As air traffic continues to surge, a flight delay or cancelation can be expected in the crowded skies. But, that delay can not only be a headache, but a financial drain. We asked the experts for the their tips on what to do when your flight gets canceled.
Air travel disruptions are on the rise as the summer travel season kicks off. In recent weeks, severe weather has caused widespread flight cancellations and delays, particularly in the Northeast.
On Monday, June 26, more than 1,000 flights were canceled in the Northeast, including flights operated by Southwest, United, and JetBlue. The cancellations were due to a combination of thunderstorms, heavy rain, and high winds.
The disruptions follow Southwest’s winter meltdown. In December, the airline canceled upwards of 10,000 flights due to a combination of factors, including bad weather, air traffic control delays, and staffing shortages.
The recent disruptions have raised concerns about the ability of the airline industry to handle the volume of summer travel. Airlines for American (A4A), a trade association and lobbying group for airlines, projects U.S. airlines to call an all-time high 257 million passengers during the peak summer travel season from June 1 through August 31, 2023.
In a recent interview, United Airlines CEO Scott Kirby said that the airline industry is setting “unachievable” capacity goals for 2023.
“The system simply can’t handle the volume today, much less the anticipated growth,” said Kirby. “There are a number of airlines who cannot fly their schedules.”
With a shortage of trained air traffic controllers in the Northeast, the Federal Aviation Administration (FAA) is working through several projects to reduce congestion and delays.
Prior to the busy summer travel season, the FAA worked to reduce traffic by:
- Offering waivers for airlines to cut 10% of their flights at slot-controlled airports like New York’s LaGuardia, JFK, and Newark airports. At slot-controlled airports, airlines can lose a highly coveted flight slot if they do not utilize it on a continued basis.
- Opening up 169 new routes in the sky in the heavily traveled East Coast corridor.
- Working on training new air traffic controllers.
- Implementing a new system that is designed to better predict and manage traffic congestion.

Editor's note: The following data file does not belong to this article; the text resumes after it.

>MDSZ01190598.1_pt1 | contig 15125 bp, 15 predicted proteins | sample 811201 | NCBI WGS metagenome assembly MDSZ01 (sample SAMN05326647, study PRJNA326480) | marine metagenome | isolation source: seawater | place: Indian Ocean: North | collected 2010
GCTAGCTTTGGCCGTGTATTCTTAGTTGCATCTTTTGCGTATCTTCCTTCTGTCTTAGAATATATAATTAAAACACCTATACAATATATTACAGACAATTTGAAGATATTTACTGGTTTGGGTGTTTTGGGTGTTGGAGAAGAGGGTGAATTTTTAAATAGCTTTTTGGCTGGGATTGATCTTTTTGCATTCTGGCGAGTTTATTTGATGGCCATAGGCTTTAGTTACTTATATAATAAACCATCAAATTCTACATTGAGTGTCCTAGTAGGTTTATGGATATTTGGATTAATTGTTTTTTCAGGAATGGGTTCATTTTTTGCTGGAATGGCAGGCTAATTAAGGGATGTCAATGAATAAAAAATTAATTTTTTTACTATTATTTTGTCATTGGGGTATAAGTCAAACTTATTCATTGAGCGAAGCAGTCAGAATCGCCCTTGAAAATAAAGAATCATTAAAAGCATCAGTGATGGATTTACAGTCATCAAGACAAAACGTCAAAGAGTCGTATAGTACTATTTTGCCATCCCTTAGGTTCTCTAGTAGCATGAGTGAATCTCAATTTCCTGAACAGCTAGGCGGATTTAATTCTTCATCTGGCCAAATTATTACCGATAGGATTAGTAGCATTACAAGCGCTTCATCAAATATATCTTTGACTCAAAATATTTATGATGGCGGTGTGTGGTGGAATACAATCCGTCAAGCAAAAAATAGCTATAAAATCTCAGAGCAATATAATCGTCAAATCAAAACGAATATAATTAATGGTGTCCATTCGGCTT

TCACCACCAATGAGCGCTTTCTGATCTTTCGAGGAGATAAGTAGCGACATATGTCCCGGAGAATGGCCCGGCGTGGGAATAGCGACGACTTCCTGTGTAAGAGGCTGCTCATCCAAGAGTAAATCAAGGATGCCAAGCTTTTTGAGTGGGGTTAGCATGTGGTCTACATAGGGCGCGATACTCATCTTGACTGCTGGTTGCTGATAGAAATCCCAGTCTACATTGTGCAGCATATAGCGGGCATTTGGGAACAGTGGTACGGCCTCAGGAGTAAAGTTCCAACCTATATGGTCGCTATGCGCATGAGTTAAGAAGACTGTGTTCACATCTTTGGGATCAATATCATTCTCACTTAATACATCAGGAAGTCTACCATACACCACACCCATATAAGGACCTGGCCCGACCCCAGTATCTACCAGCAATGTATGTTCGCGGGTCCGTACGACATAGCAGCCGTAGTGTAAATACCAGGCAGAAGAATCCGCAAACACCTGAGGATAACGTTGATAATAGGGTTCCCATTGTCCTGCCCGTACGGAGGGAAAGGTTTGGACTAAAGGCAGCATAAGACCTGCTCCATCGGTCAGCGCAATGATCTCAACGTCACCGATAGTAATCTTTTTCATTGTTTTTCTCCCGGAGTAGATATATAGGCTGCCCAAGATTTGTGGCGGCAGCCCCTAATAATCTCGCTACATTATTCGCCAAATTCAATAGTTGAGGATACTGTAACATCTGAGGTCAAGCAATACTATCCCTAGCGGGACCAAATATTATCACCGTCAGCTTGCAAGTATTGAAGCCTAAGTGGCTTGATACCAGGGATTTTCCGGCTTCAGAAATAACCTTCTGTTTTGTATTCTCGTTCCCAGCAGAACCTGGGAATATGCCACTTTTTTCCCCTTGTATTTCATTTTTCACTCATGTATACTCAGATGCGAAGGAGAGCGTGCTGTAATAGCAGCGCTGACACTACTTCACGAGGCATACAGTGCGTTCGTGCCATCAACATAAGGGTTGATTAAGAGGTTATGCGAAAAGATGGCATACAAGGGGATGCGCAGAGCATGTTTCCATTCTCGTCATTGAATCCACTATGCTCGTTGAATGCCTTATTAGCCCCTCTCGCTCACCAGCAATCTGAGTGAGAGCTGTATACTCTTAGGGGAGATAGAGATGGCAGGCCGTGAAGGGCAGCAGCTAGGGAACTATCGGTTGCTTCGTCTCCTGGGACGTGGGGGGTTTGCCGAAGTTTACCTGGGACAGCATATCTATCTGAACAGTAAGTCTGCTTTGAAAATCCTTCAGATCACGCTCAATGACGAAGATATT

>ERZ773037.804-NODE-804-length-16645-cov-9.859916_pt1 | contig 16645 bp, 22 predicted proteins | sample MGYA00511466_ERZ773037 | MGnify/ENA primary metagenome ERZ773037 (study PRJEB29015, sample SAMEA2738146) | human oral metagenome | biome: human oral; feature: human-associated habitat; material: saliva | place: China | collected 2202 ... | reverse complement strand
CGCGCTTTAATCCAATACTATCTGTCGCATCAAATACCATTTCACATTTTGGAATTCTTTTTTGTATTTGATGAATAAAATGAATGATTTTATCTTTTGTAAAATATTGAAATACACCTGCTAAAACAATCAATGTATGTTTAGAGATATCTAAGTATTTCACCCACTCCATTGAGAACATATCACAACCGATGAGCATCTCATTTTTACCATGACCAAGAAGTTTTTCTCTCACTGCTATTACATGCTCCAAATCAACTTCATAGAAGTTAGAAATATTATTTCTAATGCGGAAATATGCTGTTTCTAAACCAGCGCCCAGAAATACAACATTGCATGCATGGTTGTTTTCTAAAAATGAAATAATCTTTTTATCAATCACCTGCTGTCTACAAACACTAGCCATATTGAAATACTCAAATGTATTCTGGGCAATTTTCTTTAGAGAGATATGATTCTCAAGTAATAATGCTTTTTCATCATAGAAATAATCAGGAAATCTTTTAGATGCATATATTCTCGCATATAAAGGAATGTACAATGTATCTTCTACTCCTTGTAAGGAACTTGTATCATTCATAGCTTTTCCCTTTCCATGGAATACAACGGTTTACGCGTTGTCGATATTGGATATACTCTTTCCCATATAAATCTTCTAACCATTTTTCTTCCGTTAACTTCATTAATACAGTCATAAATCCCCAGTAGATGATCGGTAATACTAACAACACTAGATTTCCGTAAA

If you are planning to fly this summer, it is important to be prepared for the possibility of delays or cancellations.
Why does it happen?
When the dominoes begin to fall for an airline, it can easily affect flights across the entire country.
The list of things that can go wrong is seemingly endless. Pilots are only able to fly a single type of aircraft. Crews have a maximum number of duty hours they can work in a day in addition to 12 hours of uninterrupted rest between duty periods. Aircraft can get out of position for their next flight and airports can run out of gate space. Many crews commute to their base city and a delay or cancellation of their flight to work could mean they aren’t there to fly yours.
Add in 1.73 million daily passengers and 5,400 aircraft in the sky at peak operational times and you very well may have the world’s most complex puzzle. The ability for an airline to appropriately respond to issues as they arise is the true test of an airline’s ability to navigate the complexities of the industry.
How do the carriers stack up?
The U.S. Department of Transportation produces a monthly report to assist consumers with information on the quality of service provided by airlines. This includes on-time arrivals, flight cancellations, mishandled baggage, oversales, official consumer complaints, and much more. A flight is counted as “on-time” if it arrives at the gate within 15 minutes of the published scheduled time.
What can I do?
When your flight gets canceled, it can be a frustrating and stressful experience. However, there are a few steps you can take to minimize the inconvenience and get to your destination as quickly as possible.
The system simply can’t handle the volume today, much less the anticipated growth. There are a number of airlines who cannot fly their schedules.
– Scott Kirby, United Airlines CEO
Where does your airline stack up in its customer service commitment?
The U.S. Department of Transportation has created a dashboard to ensure the traveling public has easy access to information about services that U.S. airlines provide to mitigate passenger inconveniences when the cause of a cancellation or delay was due to circumstances within the airline’s control.
Have an issue? Voice your complaint with the U.S. Department of Transportation
Want to make a formal complaint regarding service you received? The U.S. Department of Transportation tracks formal consumer complaints in its Air Travel Consumer Report (ATCR). You can make a formal complaint regarding flight delays or cancelations, overbookings, disability, tarmac delays, baggage, discrimination, refunds, ticketing practices, family seating, etc.
Remember, the most important thing is to stay calm and communicate effectively with the airline staff. Following these steps can help you minimize the inconvenience of a canceled flight and get to your destination as quickly as possible.
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